Barbecue in Japan

Japan's Miyajima Island
Miyajima Island, where Itsukushima shrine,Tori gate, is. Barbeques oysters, a typical dish here. Alison Wright

All around me an endless stream of tame deer rambles near the waterfront of Japan’s Miyajima Island. Like me, they’re looking for something to chew on. For them the targets are paper maps and bread crusts. For me it’s something smoking on the street corner. Grills that are sizzling with oysters. Understand, I adore oysters so much that I once judged an oyster-shucking contest, but seeing them barbecued is new to me.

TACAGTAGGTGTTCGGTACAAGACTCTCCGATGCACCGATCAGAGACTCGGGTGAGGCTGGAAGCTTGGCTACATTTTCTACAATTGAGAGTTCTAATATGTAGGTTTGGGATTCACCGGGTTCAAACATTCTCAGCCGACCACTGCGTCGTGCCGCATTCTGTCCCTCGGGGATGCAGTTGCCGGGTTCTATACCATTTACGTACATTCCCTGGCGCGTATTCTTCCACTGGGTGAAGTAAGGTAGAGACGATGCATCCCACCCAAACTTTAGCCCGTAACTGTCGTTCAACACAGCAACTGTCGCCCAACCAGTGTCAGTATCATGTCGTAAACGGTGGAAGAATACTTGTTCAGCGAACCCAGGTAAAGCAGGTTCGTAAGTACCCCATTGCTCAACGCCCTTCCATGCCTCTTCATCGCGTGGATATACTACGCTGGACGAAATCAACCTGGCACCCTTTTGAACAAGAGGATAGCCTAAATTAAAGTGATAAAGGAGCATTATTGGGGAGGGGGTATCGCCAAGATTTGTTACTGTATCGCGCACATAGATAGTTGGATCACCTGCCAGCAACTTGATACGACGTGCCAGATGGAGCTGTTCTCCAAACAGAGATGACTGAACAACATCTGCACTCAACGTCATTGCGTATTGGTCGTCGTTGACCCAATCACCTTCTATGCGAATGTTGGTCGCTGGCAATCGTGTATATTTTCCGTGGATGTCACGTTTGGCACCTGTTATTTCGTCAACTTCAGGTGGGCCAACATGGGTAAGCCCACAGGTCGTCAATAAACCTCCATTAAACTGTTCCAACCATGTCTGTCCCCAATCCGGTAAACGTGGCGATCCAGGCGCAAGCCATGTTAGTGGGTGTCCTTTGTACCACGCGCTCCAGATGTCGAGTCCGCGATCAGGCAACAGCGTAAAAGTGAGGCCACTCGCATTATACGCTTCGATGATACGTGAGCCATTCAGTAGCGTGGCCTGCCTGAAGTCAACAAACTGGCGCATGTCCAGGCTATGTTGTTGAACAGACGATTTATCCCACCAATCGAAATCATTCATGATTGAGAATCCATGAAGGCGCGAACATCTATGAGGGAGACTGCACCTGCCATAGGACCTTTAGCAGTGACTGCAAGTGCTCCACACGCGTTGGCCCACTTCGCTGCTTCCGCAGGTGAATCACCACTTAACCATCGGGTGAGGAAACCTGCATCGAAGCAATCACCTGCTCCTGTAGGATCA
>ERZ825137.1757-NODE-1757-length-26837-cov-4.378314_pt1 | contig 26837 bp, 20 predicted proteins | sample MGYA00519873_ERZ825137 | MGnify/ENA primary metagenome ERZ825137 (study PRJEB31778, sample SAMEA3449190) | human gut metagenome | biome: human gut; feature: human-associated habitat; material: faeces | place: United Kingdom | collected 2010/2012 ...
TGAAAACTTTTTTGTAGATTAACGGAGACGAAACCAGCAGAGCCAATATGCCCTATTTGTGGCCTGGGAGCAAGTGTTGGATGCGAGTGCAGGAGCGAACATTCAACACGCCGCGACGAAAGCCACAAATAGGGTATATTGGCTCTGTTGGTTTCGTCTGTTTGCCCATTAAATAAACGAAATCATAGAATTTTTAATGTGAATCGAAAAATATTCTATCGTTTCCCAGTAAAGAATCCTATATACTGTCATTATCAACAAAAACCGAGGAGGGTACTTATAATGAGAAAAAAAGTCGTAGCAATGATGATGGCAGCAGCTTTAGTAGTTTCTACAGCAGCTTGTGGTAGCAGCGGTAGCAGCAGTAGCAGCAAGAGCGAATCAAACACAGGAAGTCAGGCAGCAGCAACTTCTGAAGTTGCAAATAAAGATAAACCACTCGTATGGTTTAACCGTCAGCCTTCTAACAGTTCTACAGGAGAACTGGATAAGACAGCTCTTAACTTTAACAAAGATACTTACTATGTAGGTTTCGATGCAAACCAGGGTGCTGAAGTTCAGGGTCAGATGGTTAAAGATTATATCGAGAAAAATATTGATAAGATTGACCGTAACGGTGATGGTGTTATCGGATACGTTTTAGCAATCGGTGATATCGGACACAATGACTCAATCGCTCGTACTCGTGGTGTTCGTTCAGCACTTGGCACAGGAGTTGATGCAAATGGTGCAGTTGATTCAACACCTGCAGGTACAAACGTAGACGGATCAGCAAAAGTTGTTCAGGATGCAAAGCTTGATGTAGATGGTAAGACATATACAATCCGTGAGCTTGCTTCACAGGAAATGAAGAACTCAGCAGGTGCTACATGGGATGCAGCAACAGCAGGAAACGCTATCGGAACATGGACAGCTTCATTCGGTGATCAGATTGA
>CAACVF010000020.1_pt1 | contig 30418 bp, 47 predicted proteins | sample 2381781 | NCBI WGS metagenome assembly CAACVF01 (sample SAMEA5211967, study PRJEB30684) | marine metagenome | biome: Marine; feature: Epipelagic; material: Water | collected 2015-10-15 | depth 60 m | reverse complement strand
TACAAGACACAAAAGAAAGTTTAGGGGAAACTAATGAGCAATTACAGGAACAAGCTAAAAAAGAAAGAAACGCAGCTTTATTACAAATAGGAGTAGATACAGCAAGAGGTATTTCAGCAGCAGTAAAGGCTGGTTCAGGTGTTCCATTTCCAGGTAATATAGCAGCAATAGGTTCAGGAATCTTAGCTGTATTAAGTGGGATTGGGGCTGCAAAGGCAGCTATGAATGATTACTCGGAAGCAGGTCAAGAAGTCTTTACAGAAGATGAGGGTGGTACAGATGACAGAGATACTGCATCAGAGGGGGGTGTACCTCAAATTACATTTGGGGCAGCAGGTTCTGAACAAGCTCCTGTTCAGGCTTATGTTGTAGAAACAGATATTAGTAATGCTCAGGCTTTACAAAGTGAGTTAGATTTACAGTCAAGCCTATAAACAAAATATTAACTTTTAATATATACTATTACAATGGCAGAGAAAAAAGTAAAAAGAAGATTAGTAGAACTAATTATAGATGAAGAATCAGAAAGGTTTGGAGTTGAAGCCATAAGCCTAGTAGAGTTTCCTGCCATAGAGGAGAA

When I turn down the street, I stop at this popular restaurant, Kakiya, and notice the woman’s meditative precision while oyster cracking. She never looks up as her brother dances around the hot grill. He prods the flaming coals and turns the shells as they explode and spit dangerous bits of shrapnel in retaliation to the heat. The man’s reddened and pockmarked face shows the hazards of his profession. The place offers oysters in an array of incarnations: battered and fried, wrapped in sticky rice and seaweed, served with udon noodles in oyster soup. But my order falls in line with the sight and smell: grilled simply in their nakedness. They’re smoky, natural and meaty. This is my new favorite oyster.